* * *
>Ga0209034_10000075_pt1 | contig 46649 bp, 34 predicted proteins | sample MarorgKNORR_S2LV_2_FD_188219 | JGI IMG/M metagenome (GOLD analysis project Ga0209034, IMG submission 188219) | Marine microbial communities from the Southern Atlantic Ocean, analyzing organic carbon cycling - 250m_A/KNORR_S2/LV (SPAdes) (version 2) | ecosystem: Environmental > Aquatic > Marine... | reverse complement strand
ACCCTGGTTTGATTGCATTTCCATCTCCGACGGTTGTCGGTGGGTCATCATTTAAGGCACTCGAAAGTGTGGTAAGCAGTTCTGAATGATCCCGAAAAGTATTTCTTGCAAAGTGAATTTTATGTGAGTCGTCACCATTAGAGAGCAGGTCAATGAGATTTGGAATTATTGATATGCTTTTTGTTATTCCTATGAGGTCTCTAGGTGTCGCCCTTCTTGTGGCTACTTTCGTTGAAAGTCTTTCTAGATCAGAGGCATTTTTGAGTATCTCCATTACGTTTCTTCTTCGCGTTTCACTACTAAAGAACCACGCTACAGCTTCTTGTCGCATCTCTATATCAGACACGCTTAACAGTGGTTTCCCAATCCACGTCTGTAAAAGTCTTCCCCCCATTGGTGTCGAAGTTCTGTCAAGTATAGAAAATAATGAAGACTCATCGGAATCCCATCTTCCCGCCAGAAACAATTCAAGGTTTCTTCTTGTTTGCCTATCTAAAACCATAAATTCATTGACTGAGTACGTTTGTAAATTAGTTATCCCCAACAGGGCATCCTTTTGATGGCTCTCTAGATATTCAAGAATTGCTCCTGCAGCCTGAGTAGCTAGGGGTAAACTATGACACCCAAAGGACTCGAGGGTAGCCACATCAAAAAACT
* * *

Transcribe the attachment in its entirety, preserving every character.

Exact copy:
>Ga0209034_10000075_pt1 | contig 46649 bp, 34 predicted proteins | sample MarorgKNORR_S2LV_2_FD_188219 | JGI IMG/M metagenome (GOLD analysis project Ga0209034, IMG submission 188219) | Marine microbial communities from the Southern Atlantic Ocean, analyzing organic carbon cycling - 250m_A/KNORR_S2/LV (SPAdes) (version 2) | ecosystem: Environmental > Aquatic > Marine... | reverse complement strand
ACCCTGGTTTGATTGCATTTCCATCTCCGACGGTTGTCGGTGGGTCATCATTTAAGGCACTCGAAAGTGTGGTAAGCAGTTCTGAATGATCCCGAAAAGTATTTCTTGCAAAGTGAATTTTATGTGAGTCGTCACCATTAGAGAGCAGGTCAATGAGATTTGGAATTATTGATATGCTTTTTGTTATTCCTATGAGGTCTCTAGGTGTCGCCCTTCTTGTGGCTACTTTCGTTGAAAGTCTTTCTAGATCAGAGGCATTTTTGAGTATCTCCATTACGTTTCTTCTTCGCGTTTCACTACTAAAGAACCACGCTACAGCTTCTTGTCGCATCTCTATATCAGACACGCTTAACAGTGGTTTCCCAATCCACGTCTGTAAAAGTCTTCCCCCCATTGGTGTCGAAGTTCTGTCAAGTATAGAAAATAATGAAGACTCATCGGAATCCCATCTTCCCGCCAGAAACAATTCAAGGTTTCTTCTTGTTTGCCTATCTAAAACCATAAATTCATTGACTGAGTACGTTTGTAAATTAGTTATCCCCAACAGGGCATCCTTTTGATGGCTCTCTAGATATTCAAGAATTGCTCCTGCAGCCTGAGTAGCTAGGGGTAAACTATGACACCCAAAGGACTCGAGGGTAGCCACATCAAAAAACT